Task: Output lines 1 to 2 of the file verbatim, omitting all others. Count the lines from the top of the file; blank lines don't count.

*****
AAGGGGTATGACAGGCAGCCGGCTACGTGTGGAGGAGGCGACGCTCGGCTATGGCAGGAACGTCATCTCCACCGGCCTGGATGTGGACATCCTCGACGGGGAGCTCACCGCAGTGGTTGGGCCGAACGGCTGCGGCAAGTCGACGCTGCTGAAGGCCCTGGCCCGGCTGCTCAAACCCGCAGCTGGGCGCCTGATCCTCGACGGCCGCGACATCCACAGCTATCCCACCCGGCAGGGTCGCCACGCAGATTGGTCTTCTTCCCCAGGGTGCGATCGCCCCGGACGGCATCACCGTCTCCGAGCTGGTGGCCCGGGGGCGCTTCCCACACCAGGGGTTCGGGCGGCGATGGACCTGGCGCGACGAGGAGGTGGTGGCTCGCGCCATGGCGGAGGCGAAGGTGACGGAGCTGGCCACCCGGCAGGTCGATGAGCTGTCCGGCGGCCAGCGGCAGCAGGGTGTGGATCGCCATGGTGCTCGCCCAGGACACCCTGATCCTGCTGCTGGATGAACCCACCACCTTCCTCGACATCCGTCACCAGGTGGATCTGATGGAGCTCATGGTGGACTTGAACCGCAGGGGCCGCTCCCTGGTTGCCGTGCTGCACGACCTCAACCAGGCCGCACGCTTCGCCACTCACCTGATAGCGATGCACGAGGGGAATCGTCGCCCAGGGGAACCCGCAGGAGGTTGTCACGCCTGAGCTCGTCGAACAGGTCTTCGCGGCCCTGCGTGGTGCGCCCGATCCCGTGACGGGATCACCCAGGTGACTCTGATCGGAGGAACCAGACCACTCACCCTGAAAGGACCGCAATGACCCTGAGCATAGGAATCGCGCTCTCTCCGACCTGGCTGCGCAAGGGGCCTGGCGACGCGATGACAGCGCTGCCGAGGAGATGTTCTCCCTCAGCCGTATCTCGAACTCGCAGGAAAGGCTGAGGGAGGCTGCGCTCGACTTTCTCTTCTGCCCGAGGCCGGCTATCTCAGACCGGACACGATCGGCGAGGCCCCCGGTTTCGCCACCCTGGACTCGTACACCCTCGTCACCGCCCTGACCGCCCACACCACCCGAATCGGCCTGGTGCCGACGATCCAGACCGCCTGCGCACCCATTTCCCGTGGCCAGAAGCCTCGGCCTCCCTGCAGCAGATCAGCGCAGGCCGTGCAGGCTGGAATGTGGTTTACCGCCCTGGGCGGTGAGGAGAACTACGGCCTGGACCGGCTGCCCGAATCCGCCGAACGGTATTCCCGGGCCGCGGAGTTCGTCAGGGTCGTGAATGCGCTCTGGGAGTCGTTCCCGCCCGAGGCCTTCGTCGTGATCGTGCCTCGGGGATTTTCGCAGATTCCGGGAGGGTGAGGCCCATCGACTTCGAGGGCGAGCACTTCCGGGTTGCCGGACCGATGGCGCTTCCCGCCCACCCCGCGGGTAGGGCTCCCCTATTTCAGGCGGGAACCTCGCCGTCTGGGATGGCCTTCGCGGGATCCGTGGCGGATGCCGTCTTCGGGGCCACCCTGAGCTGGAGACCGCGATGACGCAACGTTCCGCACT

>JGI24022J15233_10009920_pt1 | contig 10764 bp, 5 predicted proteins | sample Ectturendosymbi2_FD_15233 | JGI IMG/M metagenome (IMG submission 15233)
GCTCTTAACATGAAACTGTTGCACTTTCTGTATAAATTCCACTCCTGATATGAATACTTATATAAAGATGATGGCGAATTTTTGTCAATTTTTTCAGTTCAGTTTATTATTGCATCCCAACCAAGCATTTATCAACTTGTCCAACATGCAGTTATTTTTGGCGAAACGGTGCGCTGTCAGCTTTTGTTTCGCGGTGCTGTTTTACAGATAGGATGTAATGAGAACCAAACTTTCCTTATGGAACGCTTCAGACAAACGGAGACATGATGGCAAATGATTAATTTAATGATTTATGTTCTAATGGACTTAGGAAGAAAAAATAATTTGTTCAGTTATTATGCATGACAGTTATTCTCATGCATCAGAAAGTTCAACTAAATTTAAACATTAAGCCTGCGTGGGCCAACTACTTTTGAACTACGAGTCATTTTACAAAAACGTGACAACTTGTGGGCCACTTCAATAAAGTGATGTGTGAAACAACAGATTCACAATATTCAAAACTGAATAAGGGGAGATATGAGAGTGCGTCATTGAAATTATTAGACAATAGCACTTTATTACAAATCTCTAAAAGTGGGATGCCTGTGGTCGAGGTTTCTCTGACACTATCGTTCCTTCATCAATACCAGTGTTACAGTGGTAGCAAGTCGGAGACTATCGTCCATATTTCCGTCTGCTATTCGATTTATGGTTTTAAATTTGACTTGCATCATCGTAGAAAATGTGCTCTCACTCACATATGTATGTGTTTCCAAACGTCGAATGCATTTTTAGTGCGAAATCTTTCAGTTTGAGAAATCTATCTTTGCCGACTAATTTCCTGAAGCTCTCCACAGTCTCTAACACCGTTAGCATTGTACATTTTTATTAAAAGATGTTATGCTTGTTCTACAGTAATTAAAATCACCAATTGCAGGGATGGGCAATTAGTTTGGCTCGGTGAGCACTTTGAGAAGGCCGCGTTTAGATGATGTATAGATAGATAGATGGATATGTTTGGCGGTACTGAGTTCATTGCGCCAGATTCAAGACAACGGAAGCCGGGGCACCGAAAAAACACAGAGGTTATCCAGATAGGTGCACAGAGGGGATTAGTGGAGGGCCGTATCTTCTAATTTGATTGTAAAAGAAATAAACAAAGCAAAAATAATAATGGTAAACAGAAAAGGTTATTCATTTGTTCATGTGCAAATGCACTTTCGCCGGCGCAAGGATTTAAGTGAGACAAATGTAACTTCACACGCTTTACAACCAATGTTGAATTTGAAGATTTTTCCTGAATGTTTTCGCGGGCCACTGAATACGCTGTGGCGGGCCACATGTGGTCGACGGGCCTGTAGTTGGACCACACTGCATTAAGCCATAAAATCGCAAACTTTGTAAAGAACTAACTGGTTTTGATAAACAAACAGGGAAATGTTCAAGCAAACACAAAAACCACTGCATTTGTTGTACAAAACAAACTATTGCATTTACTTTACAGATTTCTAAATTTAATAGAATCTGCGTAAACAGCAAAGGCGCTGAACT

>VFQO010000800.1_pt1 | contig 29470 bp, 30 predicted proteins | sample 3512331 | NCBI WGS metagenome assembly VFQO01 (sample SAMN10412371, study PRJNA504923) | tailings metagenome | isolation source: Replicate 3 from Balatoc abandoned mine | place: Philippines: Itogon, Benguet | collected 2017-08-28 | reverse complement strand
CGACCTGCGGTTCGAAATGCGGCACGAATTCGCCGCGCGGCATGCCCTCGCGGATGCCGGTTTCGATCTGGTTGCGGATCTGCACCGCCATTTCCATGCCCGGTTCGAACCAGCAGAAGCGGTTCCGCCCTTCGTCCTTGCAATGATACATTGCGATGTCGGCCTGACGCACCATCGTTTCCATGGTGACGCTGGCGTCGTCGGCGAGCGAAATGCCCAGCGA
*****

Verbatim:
AAGGGGTATGACAGGCAGCCGGCTACGTGTGGAGGAGGCGACGCTCGGCTATGGCAGGAACGTCATCTCCACCGGCCTGGATGTGGACATCCTCGACGGGGAGCTCACCGCAGTGGTTGGGCCGAACGGCTGCGGCAAGTCGACGCTGCTGAAGGCCCTGGCCCGGCTGCTCAAACCCGCAGCTGGGCGCCTGATCCTCGACGGCCGCGACATCCACAGCTATCCCACCCGGCAGGGTCGCCACGCAGATTGGTCTTCTTCCCCAGGGTGCGATCGCCCCGGACGGCATCACCGTCTCCGAGCTGGTGGCCCGGGGGCGCTTCCCACACCAGGGGTTCGGGCGGCGATGGACCTGGCGCGACGAGGAGGTGGTGGCTCGCGCCATGGCGGAGGCGAAGGTGACGGAGCTGGCCACCCGGCAGGTCGATGAGCTGTCCGGCGGCCAGCGGCAGCAGGGTGTGGATCGCCATGGTGCTCGCCCAGGACACCCTGATCCTGCTGCTGGATGAACCCACCACCTTCCTCGACATCCGTCACCAGGTGGATCTGATGGAGCTCATGGTGGACTTGAACCGCAGGGGCCGCTCCCTGGTTGCCGTGCTGCACGACCTCAACCAGGCCGCACGCTTCGCCACTCACCTGATAGCGATGCACGAGGGGAATCGTCGCCCAGGGGAACCCGCAGGAGGTTGTCACGCCTGAGCTCGTCGAACAGGTCTTCGCGGCCCTGCGTGGTGCGCCCGATCCCGTGACGGGATCACCCAGGTGACTCTGATCGGAGGAACCAGACCACTCACCCTGAAAGGACCGCAATGACCCTGAGCATAGGAATCGCGCTCTCTCCGACCTGGCTGCGCAAGGGGCCTGGCGACGCGATGACAGCGCTGCCGAGGAGATGTTCTCCCTCAGCCGTATCTCGAACTCGCAGGAAAGGCTGAGGGAGGCTGCGCTCGACTTTCTCTTCTGCCCGAGGCCGGCTATCTCAGACCGGACACGATCGGCGAGGCCCCCGGTTTCGCCACCCTGGACTCGTACACCCTCGTCACCGCCCTGACCGCCCACACCACCCGAATCGGCCTGGTGCCGACGATCCAGACCGCCTGCGCACCCATTTCCCGTGGCCAGAAGCCTCGGCCTCCCTGCAGCAGATCAGCGCAGGCCGTGCAGGCTGGAATGTGGTTTACCGCCCTGGGCGGTGAGGAGAACTACGGCCTGGACCGGCTGCCCGAATCCGCCGAACGGTATTCCCGGGCCGCGGAGTTCGTCAGGGTCGTGAATGCGCTCTGGGAGTCGTTCCCGCCCGAGGCCTTCGTCGTGATCGTGCCTCGGGGATTTTCGCAGATTCCGGGAGGGTGAGGCCCATCGACTTCGAGGGCGAGCACTTCCGGGTTGCCGGACCGATGGCGCTTCCCGCCCACCCCGCGGGTAGGGCTCCCCTATTTCAGGCGGGAACCTCGCCGTCTGGGATGGCCTTCGCGGGATCCGTGGCGGATGCCGTCTTCGGGGCCACCCTGAGCTGGAGACCGCGATGACGCAACGTTCCGCACT

>JGI24022J15233_10009920_pt1 | contig 10764 bp, 5 predicted proteins | sample Ectturendosymbi2_FD_15233 | JGI IMG/M metagenome (IMG submission 15233)